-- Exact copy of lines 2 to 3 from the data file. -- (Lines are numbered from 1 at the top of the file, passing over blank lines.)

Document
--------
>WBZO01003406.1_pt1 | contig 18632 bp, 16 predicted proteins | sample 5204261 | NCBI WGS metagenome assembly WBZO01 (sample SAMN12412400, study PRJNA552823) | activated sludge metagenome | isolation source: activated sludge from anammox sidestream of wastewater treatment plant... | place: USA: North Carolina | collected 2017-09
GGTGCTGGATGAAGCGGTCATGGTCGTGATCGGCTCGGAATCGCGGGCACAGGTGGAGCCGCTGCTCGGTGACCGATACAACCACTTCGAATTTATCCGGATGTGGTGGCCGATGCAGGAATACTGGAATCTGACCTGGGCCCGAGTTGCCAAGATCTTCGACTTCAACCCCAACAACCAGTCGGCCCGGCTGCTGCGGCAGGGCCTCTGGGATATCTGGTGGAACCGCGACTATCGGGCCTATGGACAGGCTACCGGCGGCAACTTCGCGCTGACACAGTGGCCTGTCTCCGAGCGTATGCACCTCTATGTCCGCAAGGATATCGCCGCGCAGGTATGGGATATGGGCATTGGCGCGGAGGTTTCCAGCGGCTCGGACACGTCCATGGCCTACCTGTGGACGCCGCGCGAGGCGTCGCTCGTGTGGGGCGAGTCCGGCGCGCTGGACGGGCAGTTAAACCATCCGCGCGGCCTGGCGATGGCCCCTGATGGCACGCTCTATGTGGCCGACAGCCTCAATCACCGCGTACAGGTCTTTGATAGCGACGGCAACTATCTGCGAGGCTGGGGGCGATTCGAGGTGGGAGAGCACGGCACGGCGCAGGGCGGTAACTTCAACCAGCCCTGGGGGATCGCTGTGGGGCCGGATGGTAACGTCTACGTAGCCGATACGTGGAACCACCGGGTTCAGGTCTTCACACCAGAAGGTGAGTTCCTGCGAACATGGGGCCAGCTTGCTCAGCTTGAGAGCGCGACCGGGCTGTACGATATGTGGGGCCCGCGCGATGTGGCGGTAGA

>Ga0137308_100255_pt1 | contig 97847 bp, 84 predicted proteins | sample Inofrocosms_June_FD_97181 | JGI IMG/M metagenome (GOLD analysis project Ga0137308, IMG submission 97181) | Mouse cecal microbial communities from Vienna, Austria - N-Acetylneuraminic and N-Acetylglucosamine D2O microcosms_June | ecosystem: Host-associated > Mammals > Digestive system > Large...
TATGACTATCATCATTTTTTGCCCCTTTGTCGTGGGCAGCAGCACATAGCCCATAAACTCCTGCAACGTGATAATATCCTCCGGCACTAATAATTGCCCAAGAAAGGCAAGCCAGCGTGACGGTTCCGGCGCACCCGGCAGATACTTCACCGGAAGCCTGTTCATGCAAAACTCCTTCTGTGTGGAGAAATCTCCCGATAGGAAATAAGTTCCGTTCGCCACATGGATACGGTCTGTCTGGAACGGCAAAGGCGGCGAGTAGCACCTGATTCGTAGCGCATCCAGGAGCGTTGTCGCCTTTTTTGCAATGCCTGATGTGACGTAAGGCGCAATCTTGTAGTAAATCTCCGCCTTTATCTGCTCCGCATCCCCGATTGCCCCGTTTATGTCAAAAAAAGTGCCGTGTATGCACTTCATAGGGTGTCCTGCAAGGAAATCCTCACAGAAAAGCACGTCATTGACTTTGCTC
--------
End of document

GGTGCTGGATGAAGCGGTCATGGTCGTGATCGGCTCGGAATCGCGGGCACAGGTGGAGCCGCTGCTCGGTGACCGATACAACCACTTCGAATTTATCCGGATGTGGTGGCCGATGCAGGAATACTGGAATCTGACCTGGGCCCGAGTTGCCAAGATCTTCGACTTCAACCCCAACAACCAGTCGGCCCGGCTGCTGCGGCAGGGCCTCTGGGATATCTGGTGGAACCGCGACTATCGGGCCTATGGACAGGCTACCGGCGGCAACTTCGCGCTGACACAGTGGCCTGTCTCCGAGCGTATGCACCTCTATGTCCGCAAGGATATCGCCGCGCAGGTATGGGATATGGGCATTGGCGCGGAGGTTTCCAGCGGCTCGGACACGTCCATGGCCTACCTGTGGACGCCGCGCGAGGCGTCGCTCGTGTGGGGCGAGTCCGGCGCGCTGGACGGGCAGTTAAACCATCCGCGCGGCCTGGCGATGGCCCCTGATGGCACGCTCTATGTGGCCGACAGCCTCAATCACCGCGTACAGGTCTTTGATAGCGACGGCAACTATCTGCGAGGCTGGGGGCGATTCGAGGTGGGAGAGCACGGCACGGCGCAGGGCGGTAACTTCAACCAGCCCTGGGGGATCGCTGTGGGGCCGGATGGTAACGTCTACGTAGCCGATACGTGGAACCACCGGGTTCAGGTCTTCACACCAGAAGGTGAGTTCCTGCGAACATGGGGCCAGCTTGCTCAGCTTGAGAGCGCGACCGGGCTGTACGATATGTGGGGCCCGCGCGATGTGGCGGTAGA

>Ga0137308_100255_pt1 | contig 97847 bp, 84 predicted proteins | sample Inofrocosms_June_FD_97181 | JGI IMG/M metagenome (GOLD analysis project Ga0137308, IMG submission 97181) | Mouse cecal microbial communities from Vienna, Austria - N-Acetylneuraminic and N-Acetylglucosamine D2O microcosms_June | ecosystem: Host-associated > Mammals > Digestive system > Large...